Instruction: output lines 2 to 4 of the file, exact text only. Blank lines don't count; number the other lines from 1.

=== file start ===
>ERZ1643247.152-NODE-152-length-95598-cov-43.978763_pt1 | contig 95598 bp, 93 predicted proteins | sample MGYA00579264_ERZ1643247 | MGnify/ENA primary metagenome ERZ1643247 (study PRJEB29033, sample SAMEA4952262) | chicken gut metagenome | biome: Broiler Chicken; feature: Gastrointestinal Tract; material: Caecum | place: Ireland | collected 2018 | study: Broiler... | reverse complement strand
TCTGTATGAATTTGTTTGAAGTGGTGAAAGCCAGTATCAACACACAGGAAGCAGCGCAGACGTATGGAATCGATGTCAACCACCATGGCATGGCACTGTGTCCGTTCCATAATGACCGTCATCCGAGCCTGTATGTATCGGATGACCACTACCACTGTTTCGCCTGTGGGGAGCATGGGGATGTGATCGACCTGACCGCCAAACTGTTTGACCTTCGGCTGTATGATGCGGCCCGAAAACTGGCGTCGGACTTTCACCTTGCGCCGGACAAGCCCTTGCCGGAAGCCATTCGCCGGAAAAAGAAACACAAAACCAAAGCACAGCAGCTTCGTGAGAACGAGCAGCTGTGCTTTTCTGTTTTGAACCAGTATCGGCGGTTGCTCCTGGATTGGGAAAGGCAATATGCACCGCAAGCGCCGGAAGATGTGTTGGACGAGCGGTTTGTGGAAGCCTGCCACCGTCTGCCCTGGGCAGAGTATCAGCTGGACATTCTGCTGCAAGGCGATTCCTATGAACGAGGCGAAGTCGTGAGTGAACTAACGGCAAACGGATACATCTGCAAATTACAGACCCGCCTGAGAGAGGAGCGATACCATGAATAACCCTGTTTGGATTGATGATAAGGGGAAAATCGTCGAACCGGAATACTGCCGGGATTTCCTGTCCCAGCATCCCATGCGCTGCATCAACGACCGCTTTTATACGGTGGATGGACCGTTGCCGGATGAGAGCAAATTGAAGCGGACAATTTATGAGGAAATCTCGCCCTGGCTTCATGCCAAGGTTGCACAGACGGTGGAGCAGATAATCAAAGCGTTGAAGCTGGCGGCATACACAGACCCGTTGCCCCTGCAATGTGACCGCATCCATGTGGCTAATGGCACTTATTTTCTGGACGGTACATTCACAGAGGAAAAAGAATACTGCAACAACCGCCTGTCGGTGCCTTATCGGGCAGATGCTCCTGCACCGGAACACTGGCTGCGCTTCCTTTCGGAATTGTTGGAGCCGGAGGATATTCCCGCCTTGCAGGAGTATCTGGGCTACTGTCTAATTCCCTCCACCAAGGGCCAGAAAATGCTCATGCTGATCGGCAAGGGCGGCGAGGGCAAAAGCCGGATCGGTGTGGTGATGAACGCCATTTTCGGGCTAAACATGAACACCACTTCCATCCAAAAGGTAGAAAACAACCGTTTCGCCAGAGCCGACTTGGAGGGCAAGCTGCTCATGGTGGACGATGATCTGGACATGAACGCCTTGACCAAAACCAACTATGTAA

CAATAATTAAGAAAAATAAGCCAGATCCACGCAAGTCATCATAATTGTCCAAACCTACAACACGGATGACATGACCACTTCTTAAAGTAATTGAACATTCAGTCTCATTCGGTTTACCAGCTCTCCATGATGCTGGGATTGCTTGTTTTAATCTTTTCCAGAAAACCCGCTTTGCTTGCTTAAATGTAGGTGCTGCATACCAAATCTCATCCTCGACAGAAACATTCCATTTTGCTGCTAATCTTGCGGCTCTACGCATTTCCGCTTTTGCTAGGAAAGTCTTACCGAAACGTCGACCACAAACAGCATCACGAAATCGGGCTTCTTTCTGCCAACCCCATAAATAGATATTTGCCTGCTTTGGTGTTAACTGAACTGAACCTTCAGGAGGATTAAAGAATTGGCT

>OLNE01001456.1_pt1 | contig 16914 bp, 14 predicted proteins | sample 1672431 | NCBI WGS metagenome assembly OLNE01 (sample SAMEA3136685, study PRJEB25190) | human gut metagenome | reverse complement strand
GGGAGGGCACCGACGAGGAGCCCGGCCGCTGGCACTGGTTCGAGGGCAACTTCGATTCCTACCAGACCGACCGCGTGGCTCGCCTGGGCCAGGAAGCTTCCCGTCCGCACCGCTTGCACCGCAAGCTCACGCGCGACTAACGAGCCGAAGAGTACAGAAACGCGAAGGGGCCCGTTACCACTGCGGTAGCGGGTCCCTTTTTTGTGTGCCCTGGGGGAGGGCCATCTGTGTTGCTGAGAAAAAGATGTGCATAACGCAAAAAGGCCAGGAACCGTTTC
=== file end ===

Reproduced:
TCTGTATGAATTTGTTTGAAGTGGTGAAAGCCAGTATCAACACACAGGAAGCAGCGCAGACGTATGGAATCGATGTCAACCACCATGGCATGGCACTGTGTCCGTTCCATAATGACCGTCATCCGAGCCTGTATGTATCGGATGACCACTACCACTGTTTCGCCTGTGGGGAGCATGGGGATGTGATCGACCTGACCGCCAAACTGTTTGACCTTCGGCTGTATGATGCGGCCCGAAAACTGGCGTCGGACTTTCACCTTGCGCCGGACAAGCCCTTGCCGGAAGCCATTCGCCGGAAAAAGAAACACAAAACCAAAGCACAGCAGCTTCGTGAGAACGAGCAGCTGTGCTTTTCTGTTTTGAACCAGTATCGGCGGTTGCTCCTGGATTGGGAAAGGCAATATGCACCGCAAGCGCCGGAAGATGTGTTGGACGAGCGGTTTGTGGAAGCCTGCCACCGTCTGCCCTGGGCAGAGTATCAGCTGGACATTCTGCTGCAAGGCGATTCCTATGAACGAGGCGAAGTCGTGAGTGAACTAACGGCAAACGGATACATCTGCAAATTACAGACCCGCCTGAGAGAGGAGCGATACCATGAATAACCCTGTTTGGATTGATGATAAGGGGAAAATCGTCGAACCGGAATACTGCCGGGATTTCCTGTCCCAGCATCCCATGCGCTGCATCAACGACCGCTTTTATACGGTGGATGGACCGTTGCCGGATGAGAGCAAATTGAAGCGGACAATTTATGAGGAAATCTCGCCCTGGCTTCATGCCAAGGTTGCACAGACGGTGGAGCAGATAATCAAAGCGTTGAAGCTGGCGGCATACACAGACCCGTTGCCCCTGCAATGTGACCGCATCCATGTGGCTAATGGCACTTATTTTCTGGACGGTACATTCACAGAGGAAAAAGAATACTGCAACAACCGCCTGTCGGTGCCTTATCGGGCAGATGCTCCTGCACCGGAACACTGGCTGCGCTTCCTTTCGGAATTGTTGGAGCCGGAGGATATTCCCGCCTTGCAGGAGTATCTGGGCTACTGTCTAATTCCCTCCACCAAGGGCCAGAAAATGCTCATGCTGATCGGCAAGGGCGGCGAGGGCAAAAGCCGGATCGGTGTGGTGATGAACGCCATTTTCGGGCTAAACATGAACACCACTTCCATCCAAAAGGTAGAAAACAACCGTTTCGCCAGAGCCGACTTGGAGGGCAAGCTGCTCATGGTGGACGATGATCTGGACATGAACGCCTTGACCAAAACCAACTATGTAA

CAATAATTAAGAAAAATAAGCCAGATCCACGCAAGTCATCATAATTGTCCAAACCTACAACACGGATGACATGACCACTTCTTAAAGTAATTGAACATTCAGTCTCATTCGGTTTACCAGCTCTCCATGATGCTGGGATTGCTTGTTTTAATCTTTTCCAGAAAACCCGCTTTGCTTGCTTAAATGTAGGTGCTGCATACCAAATCTCATCCTCGACAGAAACATTCCATTTTGCTGCTAATCTTGCGGCTCTACGCATTTCCGCTTTTGCTAGGAAAGTCTTACCGAAACGTCGACCACAAACAGCATCACGAAATCGGGCTTCTTTCTGCCAACCCCATAAATAGATATTTGCCTGCTTTGGTGTTAACTGAACTGAACCTTCAGGAGGATTAAAGAATTGGCT

>OLNE01001456.1_pt1 | contig 16914 bp, 14 predicted proteins | sample 1672431 | NCBI WGS metagenome assembly OLNE01 (sample SAMEA3136685, study PRJEB25190) | human gut metagenome | reverse complement strand